Volume 8 Supplement 2

Breast cancer research: the past and the future

Open Access

Aberrant activation of Notch signalling in human breast cancer

  • S Stylianou1,
  • GM Collu1,
  • RB Clarke2 and
  • K Brennan1
Breast Cancer Research20068(Suppl 2):S8

https://doi.org/10.1186/bcr1551

Published: 01 November 2006

Background

Like many developmental signalling pathways, the Notch pathway has been linked to the aetiology of several different human cancers. The development of focal adenocarcinomas in the murine mammary gland [1] and the transformation of both normal murine and human breast epithelial cell lines following Notch activation [1, 2] have long suggested that the pathway may play a role in human breast cancer. However, this question has received little attention.

Methods

Activation of the Notch pathway in human breast cancer cell lines and breast carcinoma samples was monitored by western blotting with an antibody that recognises the cleaved Notch1 intracellular domain which is produced during signalling. Regulation of apoptosis by Notch was studied in MCF 10A cells transformed by overexpressing the Notch1 intracellular domain. Apoptosis was triggered by treating cells with the kinase inhibitor staurosporine or the DNA damaging agents melphalan and mitoxantrone, and monitored by nuclear fragmentation or cleavage of caspase 3. Changes in the apoptotic machinery were examined by western blotting using a range of antibodies that recognise both total and phosphospecific forms of different components.

Results

We will present data showing that Notch signalling is activated in a wide range of breast cancer cell lines and in a panel of 20 human breast carcinomas of different pathological grade and prognosis. In addition, we will demonstrate that sustained signalling is required to maintain the transformed phenotype of breast cancer cell lines, as its inhibition by expressing Numb, a natural inhibitor of the pathway, causes both MCF7 and MDA-MB-231 cells to adopt a normal phenotype. Our data with the normal breast epithelial cell line MCF 10A indicate that Notch signalling contributes to the transformed phenotype by inhibiting apoptosis. Activation of Notch signalling in these cells by overexpressing the Notch1 intracellular domain prevents apoptosis in response to growth factor withdrawal, removal from the extracellular matrix and DNA damage. Finally, we will provide evidence that the apoptosis resistance seen in Notch transformed MCF 10A cells is through the activation of the Akt survival pathway.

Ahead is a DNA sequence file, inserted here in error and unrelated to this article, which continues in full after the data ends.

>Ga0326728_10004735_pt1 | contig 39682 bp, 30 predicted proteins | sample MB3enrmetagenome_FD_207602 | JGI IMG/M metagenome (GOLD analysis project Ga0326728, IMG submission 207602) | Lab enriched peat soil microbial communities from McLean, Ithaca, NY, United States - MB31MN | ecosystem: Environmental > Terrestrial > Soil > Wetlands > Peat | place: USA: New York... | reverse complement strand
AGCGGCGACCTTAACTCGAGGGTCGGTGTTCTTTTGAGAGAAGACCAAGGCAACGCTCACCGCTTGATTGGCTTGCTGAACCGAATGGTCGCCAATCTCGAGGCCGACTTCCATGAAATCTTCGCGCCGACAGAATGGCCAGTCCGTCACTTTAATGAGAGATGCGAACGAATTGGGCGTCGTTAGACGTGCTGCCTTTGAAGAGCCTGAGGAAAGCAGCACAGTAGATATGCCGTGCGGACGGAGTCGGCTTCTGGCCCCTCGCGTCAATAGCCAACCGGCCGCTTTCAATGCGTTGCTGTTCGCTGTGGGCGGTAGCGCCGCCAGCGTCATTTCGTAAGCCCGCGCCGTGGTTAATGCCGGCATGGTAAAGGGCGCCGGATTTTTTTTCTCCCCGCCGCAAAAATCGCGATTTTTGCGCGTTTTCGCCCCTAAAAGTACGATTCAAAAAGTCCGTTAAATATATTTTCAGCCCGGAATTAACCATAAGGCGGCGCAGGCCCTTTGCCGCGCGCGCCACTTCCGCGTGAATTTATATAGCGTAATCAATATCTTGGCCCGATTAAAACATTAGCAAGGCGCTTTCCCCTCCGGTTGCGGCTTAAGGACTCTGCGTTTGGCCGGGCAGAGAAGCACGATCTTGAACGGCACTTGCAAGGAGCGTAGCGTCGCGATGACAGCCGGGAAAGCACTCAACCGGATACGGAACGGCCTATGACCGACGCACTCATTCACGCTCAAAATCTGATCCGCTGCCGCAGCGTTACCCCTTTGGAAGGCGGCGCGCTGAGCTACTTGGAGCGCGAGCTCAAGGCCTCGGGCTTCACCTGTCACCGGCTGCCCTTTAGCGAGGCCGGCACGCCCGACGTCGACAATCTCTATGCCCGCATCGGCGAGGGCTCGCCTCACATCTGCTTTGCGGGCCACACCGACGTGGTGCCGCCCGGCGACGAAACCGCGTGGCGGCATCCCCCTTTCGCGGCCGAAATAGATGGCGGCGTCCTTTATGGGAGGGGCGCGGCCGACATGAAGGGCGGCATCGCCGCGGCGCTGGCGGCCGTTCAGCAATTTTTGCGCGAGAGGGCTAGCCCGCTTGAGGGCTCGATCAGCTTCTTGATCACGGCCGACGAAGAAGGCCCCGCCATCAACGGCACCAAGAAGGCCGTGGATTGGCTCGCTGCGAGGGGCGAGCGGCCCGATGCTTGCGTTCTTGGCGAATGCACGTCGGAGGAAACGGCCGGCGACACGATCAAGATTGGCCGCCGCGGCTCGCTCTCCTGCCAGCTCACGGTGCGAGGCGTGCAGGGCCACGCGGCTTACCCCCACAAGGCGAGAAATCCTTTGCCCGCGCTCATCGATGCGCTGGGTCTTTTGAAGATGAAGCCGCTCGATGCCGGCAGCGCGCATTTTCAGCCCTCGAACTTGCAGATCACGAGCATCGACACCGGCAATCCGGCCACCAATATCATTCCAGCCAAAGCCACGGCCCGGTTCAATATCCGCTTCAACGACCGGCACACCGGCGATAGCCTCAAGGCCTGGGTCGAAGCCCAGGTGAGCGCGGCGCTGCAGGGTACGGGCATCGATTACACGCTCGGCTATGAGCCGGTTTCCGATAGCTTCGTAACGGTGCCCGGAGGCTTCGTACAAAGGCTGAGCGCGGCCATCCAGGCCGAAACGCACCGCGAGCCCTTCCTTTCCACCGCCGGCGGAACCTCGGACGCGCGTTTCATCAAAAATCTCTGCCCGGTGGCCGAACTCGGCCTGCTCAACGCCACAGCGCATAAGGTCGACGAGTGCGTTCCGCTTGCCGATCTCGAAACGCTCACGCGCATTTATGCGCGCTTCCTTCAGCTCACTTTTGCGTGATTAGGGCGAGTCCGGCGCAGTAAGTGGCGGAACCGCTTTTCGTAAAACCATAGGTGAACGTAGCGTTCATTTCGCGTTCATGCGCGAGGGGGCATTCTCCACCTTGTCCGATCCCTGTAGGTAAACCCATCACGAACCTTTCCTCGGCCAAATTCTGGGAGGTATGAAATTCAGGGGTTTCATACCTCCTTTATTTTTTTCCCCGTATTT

Conclusion

Altogether this suggests that targeting Notch signalling may be a novel therapeutic strategy for the treatment of breast cancer.

Declarations

Acknowledgements

This work was supported by Breast Cancer Campaign. KB was a Wellcome Trust Research Career Development Fellow.

Authors’ Affiliations

(1)
Wellcome Trust Centre for Cell Matrix Research, Faculty of Life Sciences, University of Manchester
(2)
Cancer Research UK Department of Medical Oncology, University of Manchester, Christie Hospital NHS Trust

References

  1. Jhappan C, Gallahan D, Stahle C, Chu E, Smith GH, Merlino G, Callahan R: Expression of an activated Notch-related int3 transgene interfers with cell differentiation and induces neoplastic transformation in mammary and salivary glands. Genes Dev. 1992, 6: 345-355.View ArticlePubMedGoogle Scholar
  2. Dievart A, Beaulieu N, Jolicoeur P: Notch1 in the development of mouse mammary tumours. Oncogene. 1999, 18: 5973-5981. 10.1038/sj.onc.1202991.View ArticlePubMedGoogle Scholar

Copyright

© BioMed Central Ltd 2006

Advertisement